Tour Duration : 8 - 10 Hours ( Full Day )
Pickup Time : 08:00 A.M - 09:00 A.M
Amed Beach in Bali is most likely already on your travel itinerary if you're a keen diver. The island’s eastern shoreline is an underwater playground, with Amed Beach attracting the larger crowd of divers, compared to Tulamben, another dive site located 25 km to the north. Amed Beach in Bali was once best known for its traditional salt farming.
Goa Gajah or Elephant Cave
Goa Gajah, or Elephant Cave, is located on the island of Bali near Ubud, in Indonesia. Built in the 9th century, it served as a sanctuary.
Although the exact origins of the cave are uncertain, it is believed to have been built as place for spiritual meditation. One folklore relates that it was created by the fingernail of the legendary giant Kebo Iwa. However, examining its style, the sanctuary was probably dated from the 11th century Bali Kingdom. The complex contains both Hindu and Buddhist imagery, as the cave contains lingam and yoni, symbol of Shiva, and the image of Ganesha, while by the river there are carved images of stupas and chattra, imagery of Buddhism.
The cave was rediscovered by Dutch archaeologists in 1923, but the fountains and bathing pool were not discovered until 1954.
Goa Lawah Temple
Goa Lawah or Bat Cave Temple is one of favorite places of interest in Bali and it is located near of hilly bank so it is called reef of Middle hill. This cave is located in Pasinggahan countryside, Dawan sub district, Klungkung Regency, east part of Bali and about 1,5 hours from Denpasar Town. There is a nature cave dwelt by thousands of tail bat located at north side from Jeroan/center of Gua Lawah Temple. Meanwhile the main road from Klungkung to Amlapura is just in front of the temple. This cave is apposite to the beautiful beach with black sand along the coastal area. Goa Lawah Klungkung located in approximately 1 hour drive from Denpasar City or 4 miles from the center of Semarapura which is the district capital Klungkung.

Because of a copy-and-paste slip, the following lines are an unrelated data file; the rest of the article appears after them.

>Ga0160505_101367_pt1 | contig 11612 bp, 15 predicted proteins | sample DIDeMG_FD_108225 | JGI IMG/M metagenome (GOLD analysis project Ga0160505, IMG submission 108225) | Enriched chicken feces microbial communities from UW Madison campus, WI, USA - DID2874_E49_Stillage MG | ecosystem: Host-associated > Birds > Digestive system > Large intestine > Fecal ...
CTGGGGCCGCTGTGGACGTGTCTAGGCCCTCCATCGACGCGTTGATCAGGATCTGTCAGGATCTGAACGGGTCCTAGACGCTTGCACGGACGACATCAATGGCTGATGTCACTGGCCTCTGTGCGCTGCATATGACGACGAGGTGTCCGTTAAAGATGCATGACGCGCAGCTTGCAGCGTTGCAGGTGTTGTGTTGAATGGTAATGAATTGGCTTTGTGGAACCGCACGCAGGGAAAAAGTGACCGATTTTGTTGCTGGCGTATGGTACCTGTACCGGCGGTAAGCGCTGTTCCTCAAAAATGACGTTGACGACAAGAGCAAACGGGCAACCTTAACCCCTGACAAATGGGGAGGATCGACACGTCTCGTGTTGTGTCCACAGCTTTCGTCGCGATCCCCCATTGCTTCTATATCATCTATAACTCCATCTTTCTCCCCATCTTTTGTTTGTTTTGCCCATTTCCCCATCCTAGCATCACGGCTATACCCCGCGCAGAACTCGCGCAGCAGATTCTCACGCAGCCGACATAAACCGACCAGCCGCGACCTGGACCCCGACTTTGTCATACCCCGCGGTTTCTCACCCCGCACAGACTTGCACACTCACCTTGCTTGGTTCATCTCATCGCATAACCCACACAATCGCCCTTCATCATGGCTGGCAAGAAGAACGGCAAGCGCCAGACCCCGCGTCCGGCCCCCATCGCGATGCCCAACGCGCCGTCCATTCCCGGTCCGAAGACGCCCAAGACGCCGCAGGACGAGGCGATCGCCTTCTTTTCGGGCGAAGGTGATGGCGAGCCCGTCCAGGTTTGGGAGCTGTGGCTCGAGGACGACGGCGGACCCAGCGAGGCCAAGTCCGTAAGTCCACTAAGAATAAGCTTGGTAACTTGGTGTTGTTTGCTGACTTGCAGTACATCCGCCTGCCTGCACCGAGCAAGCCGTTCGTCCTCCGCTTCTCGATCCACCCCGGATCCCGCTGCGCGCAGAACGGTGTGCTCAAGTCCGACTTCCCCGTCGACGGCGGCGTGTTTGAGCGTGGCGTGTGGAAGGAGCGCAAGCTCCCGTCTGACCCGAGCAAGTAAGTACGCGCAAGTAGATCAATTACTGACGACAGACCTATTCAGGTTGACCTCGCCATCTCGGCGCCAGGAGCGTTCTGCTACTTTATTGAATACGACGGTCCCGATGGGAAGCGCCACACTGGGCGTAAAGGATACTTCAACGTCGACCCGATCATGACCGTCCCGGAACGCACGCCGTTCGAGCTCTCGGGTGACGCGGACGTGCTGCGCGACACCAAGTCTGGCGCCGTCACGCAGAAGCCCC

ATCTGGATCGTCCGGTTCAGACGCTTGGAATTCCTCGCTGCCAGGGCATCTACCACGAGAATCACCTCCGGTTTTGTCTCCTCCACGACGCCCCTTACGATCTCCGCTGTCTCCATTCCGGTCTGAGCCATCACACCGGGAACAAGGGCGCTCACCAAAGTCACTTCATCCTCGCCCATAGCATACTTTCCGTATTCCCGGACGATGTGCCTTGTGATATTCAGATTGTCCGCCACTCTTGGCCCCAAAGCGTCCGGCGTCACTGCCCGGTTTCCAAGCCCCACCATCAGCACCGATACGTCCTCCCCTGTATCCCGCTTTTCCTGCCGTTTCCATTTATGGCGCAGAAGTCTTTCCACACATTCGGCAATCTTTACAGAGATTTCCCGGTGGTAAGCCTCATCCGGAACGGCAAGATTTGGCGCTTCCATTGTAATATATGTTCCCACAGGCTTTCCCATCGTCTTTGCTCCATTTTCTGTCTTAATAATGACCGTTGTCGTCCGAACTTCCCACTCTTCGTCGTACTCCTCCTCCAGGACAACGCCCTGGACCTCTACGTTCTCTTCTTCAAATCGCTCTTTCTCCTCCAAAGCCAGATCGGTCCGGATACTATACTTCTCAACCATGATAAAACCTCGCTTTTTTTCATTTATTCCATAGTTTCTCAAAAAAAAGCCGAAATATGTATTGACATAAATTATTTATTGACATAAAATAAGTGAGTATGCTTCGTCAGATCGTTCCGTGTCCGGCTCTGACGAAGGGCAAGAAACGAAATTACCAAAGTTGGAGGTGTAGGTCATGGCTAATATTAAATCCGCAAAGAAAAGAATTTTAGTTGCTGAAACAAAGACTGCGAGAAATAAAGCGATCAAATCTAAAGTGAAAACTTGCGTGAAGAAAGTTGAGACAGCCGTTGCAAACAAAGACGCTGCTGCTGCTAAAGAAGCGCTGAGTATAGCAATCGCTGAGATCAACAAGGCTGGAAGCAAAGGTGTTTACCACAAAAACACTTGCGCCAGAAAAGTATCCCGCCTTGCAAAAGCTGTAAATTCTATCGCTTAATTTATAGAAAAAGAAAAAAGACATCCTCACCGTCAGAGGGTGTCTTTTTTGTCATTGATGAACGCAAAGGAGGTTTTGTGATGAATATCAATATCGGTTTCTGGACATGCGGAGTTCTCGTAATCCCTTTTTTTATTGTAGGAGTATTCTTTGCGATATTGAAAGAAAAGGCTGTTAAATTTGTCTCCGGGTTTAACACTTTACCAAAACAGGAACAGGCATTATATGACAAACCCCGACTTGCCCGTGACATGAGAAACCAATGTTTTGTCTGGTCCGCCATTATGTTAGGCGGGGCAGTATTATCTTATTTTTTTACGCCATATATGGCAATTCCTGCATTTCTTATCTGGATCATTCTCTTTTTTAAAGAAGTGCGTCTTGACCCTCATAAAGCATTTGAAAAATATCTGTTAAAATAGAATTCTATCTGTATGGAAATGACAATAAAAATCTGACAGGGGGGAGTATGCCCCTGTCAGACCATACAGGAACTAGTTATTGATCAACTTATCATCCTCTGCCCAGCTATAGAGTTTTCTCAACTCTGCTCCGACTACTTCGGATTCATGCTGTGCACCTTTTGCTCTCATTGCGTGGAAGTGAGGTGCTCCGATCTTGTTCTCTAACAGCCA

Goa Lawah Temple, a shrine for Balinese Hindu.
Pursuant to the papyrus of Dwi Jendra Tattwa, the Goa Lawah's name is Goa Lelawah, the name which is given by Danghyang Nirartha (a priest overspread the Hindu teaching in Bali) when he stop in this place on his Tirtha Yatra trips. He arrive at a cave which is a lot of bats hang on and its unbroken voice clamor as hymn to add the beauty of the cave. Therefore this cave is named by Goa Lawah or Bat Cave. On the above cave is growth by the flower trees with it's smelt fragrance and stimulus the peace mind of Danghyang Nirartha, so that he overnight stay for some nights in this place. From the cave we see also the beautiful coast with the blue ocean with Nusa Penida Island as a backdrop.
Goa Lawah Temple History :
In Goa Lawah consists of two syllables of the cave, which means cave and Lawah which means bat cave where Lawah tail inhabited by thousands of bats in the mouth of this Bali attractions there is a temple Khayangan Jagat status. Goa Lawah Temple is a sacred and beautiful area. There was a blend of sea and mountains (linga-yoni). As the name suggests, this temple there is a cave inhabited by thousands of bats. While at the mouth of the cave there are several palinggih Stana of the Gods. In the yard, also stood firm several Meru and other sthana. Narrated MPU Kuturan come to Bali during the tenth century the government-led Children's Youngest brother of King Airlangga. Airlangga own rule in East Java (1019-1042). When he arrived, mpu Kuturan find many sects in Bali. Seeing the fact that, mpu Kuturan then develop the concept of Tri Murti with the aim of uniting all these sects Kuturan MPU also teaches making heaven Pakraman Three in every village in Bali as well as confirmed the presence of Jagat heaven that one of them is Goa Lawah Temple.